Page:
Central bankers are omnipotent, omniscient and omnipresent.
They have a limitless budget to control interest rates, and cannot go bust – so, they’re omnipotent. They are omniscient in the sense that they know absolutely everything about the economy – how else could they claim to control it with a straight face? And they have been buying all sorts of assets other than their usual government bonds over the past ten years, making them omnipresent in markets too. Every asset class from stocks to bonds to property now hangs off their every word.
Most important of all, they can make it rain cash from heaven…
Now, imagine being omnipotent, omniscient and omnipresent, but having the bond market call you out nevertheless…
You see, central banks are dumb enough to predict what they’re going to do. That might seem like a safe bet, given they’re the ones who decide what they’re going to do. But, sometimes, they still get it wrong!
They expect to keep interest rates low for long, for example, but then inflation comes along and forces them to hike rates much sooner than they had promised.
Or they expect to hike rates to bring down inflation, but something happens to bring down inflation rapidly, and the anticipated rate cuts come off the table. That’s what’s happening now… according to markets. In fact, markets are predicting rate cuts this year for some central banks!
While central bankers are busy telling everyone what they’re going to do, as any good God does, markets make their own predictions about where interest rates will actually go and when.
When those predictions diverge from central banks claims, it implies there’s something that central bankers are not yet seeing. The market is claiming that central bankers don’t know what they’re doing. And they’re about to make a mistake.
Who should you trust on where interest rates will go? Well, the market predictions are based on market prices, meaning people have money on the line. Central bankers don’t have the same interests, of course. Except for their declared and undeclared investments… but let’s not open that can of worms.
The point is that the central banks and the markets can’t both be right. Either inflation persists, forcing central banks to continue to raise rates, as they’re expecting, or the market is right and something wicked this way comes.
Markets aren’t just expecting central banks to stop hiking interest rates. They’re expecting those rates to come tumbling back down, starting as early as 2023.
Federal Reserve officials are making a full-court-press effort to convince investors they won’t be slashing their benchmark interest rate before year’s end.
It’s not working.
Money markets are pricing a rate peak around 4.9%, followed by nearly half a percentage point of rate cuts by the end of 2023. That’s despite multiple officials in recent days delivering a sharply contrasting message: Rates are heading above 5% and will stay there all year.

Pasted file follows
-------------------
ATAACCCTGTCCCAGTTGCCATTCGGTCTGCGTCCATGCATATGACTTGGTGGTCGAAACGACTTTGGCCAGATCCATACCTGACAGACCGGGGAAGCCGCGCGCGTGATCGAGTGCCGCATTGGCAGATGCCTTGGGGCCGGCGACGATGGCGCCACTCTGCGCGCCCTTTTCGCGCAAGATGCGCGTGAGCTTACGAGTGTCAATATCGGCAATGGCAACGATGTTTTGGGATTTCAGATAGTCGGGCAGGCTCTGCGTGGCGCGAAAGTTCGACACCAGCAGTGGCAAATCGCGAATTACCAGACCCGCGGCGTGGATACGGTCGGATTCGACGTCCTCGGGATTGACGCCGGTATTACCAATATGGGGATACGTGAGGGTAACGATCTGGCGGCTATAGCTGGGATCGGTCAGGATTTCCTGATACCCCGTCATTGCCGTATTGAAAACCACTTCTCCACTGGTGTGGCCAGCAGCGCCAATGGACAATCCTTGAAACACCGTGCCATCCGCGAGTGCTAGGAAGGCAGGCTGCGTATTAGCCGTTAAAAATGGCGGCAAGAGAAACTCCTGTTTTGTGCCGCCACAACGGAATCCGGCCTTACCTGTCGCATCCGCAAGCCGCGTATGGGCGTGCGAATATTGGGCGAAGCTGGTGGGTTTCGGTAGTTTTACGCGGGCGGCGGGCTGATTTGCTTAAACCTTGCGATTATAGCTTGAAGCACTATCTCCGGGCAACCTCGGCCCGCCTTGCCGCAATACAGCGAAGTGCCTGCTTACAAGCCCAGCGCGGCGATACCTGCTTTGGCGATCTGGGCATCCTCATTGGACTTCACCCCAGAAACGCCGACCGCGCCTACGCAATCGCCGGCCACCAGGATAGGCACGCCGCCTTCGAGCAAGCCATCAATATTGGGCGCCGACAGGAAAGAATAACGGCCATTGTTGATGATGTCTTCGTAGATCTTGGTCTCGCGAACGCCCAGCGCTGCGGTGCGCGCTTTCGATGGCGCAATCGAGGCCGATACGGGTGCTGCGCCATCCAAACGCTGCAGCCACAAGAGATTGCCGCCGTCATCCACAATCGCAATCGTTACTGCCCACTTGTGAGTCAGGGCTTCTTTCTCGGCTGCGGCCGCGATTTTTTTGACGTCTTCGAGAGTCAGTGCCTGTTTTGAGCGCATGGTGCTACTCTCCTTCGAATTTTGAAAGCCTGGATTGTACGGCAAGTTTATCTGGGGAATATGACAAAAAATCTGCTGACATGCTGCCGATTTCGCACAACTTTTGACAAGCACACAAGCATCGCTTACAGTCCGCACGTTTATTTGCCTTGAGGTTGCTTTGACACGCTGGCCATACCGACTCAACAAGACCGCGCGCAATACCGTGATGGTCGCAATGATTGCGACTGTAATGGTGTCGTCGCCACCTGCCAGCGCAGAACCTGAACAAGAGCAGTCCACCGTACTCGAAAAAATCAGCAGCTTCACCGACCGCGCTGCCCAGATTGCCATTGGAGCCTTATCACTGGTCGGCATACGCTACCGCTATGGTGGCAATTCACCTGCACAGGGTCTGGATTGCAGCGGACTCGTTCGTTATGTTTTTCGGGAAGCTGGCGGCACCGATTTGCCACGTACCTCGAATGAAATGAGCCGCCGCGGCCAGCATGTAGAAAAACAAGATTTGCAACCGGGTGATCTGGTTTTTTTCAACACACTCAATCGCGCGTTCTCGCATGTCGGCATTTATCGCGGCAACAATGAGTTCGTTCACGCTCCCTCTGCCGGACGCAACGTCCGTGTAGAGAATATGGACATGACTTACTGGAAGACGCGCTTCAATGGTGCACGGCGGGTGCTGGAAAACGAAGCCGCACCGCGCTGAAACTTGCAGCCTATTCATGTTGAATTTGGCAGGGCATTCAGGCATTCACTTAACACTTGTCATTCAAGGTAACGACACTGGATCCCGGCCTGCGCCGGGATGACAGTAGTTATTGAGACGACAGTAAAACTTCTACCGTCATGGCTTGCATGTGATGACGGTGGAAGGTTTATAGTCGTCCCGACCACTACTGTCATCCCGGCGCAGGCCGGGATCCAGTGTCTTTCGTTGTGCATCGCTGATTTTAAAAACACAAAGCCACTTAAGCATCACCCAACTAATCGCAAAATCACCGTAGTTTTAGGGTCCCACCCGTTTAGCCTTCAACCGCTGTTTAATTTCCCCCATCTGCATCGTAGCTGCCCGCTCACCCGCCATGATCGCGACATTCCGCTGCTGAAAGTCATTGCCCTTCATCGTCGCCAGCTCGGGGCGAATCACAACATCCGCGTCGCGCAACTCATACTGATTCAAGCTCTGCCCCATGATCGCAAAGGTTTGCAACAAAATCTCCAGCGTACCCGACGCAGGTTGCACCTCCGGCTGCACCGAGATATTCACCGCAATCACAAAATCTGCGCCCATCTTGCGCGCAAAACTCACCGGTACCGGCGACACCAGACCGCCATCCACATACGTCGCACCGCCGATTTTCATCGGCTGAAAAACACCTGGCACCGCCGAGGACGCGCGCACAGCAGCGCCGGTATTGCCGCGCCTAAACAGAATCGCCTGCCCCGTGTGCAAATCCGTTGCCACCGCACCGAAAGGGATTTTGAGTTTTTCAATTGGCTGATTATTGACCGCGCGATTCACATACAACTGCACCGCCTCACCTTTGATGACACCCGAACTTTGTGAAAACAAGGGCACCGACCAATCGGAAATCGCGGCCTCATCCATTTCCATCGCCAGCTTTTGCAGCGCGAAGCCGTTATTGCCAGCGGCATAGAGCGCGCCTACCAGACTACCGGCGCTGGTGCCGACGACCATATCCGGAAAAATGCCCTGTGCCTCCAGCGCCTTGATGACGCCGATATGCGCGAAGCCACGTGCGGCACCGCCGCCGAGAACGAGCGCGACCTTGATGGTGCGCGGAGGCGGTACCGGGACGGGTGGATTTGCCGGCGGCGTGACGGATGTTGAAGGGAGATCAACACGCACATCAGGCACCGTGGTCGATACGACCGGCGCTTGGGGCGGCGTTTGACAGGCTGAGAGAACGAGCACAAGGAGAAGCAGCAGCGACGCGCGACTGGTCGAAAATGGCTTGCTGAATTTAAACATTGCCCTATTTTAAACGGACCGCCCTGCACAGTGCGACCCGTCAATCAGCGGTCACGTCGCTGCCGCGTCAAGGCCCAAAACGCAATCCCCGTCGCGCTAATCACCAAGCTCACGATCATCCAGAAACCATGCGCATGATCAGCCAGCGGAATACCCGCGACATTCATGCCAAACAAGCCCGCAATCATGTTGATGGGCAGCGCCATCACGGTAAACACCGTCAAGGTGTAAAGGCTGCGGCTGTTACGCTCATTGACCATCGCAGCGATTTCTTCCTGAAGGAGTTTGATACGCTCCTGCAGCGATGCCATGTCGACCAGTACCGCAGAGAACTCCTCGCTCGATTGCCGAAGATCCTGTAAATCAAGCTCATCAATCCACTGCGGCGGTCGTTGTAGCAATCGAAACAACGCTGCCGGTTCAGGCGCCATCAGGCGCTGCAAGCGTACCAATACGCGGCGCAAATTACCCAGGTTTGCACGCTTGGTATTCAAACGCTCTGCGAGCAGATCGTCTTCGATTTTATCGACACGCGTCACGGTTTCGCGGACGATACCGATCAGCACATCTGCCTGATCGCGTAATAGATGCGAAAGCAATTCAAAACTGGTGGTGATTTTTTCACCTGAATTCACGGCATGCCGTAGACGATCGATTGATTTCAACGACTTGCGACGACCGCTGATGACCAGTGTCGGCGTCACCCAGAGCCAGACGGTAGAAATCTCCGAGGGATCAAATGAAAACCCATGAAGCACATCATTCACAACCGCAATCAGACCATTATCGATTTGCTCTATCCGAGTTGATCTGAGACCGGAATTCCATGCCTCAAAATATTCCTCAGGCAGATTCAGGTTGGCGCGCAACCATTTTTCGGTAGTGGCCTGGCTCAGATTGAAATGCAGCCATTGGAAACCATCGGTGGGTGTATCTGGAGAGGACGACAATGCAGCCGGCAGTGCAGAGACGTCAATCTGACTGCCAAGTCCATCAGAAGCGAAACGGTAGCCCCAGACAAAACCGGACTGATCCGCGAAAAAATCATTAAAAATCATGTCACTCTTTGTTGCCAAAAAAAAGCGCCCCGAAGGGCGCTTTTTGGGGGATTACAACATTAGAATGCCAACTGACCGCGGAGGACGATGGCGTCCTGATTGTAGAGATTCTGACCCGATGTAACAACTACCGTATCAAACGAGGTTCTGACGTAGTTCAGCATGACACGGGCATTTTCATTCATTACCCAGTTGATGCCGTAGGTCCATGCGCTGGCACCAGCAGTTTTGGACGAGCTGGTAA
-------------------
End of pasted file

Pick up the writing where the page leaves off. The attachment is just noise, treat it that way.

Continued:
The people just aren’t listening to their gods. And who can blame them after the last few years of completely incorrect predictions of what the gods would do?
But what has markets so worried? What could force central banks to cut interest rates as early as this year?
That’s a bit like asking which snowflake could cause the avalanche. It sort of misses the point.
Central bankers have created a vast pack of snow with their quantitative easing (QE) and promises to keep interest rates low. We’re talking property buyers who can’t afford their mortgages at higher rates, companies that can’t afford to roll over their debt, governments that can’t afford to pay interest at these levels and plenty more.
Having dumped all this snow to make the economy look good, central bankers are now running around the valley yodelling about bringing down inflation.
The market is saying they’ll trigger some sort of crisis with their higher interest rates, just as they triggered inflation with their loose monetary policy. The point being that, on both counts, things will get far worse than central bankers anticipated. The inflation got out of control, and the crisis that forces interest rate cuts this year will too.
The good news for investors is this: if inflation is slayed by whatever crisis is coming, then central bankers will be off the hook again. They’ll be able to pursue wild monetary policy to keep everything afloat. You only need to make it through the initial scare of the next year before central bankers have your back again.
Just don’t forget who is causing the crisis: the same central bankers who will be claiming they’re fighting the fires once the crisis takes hold.
Editor, Fortune & Freedom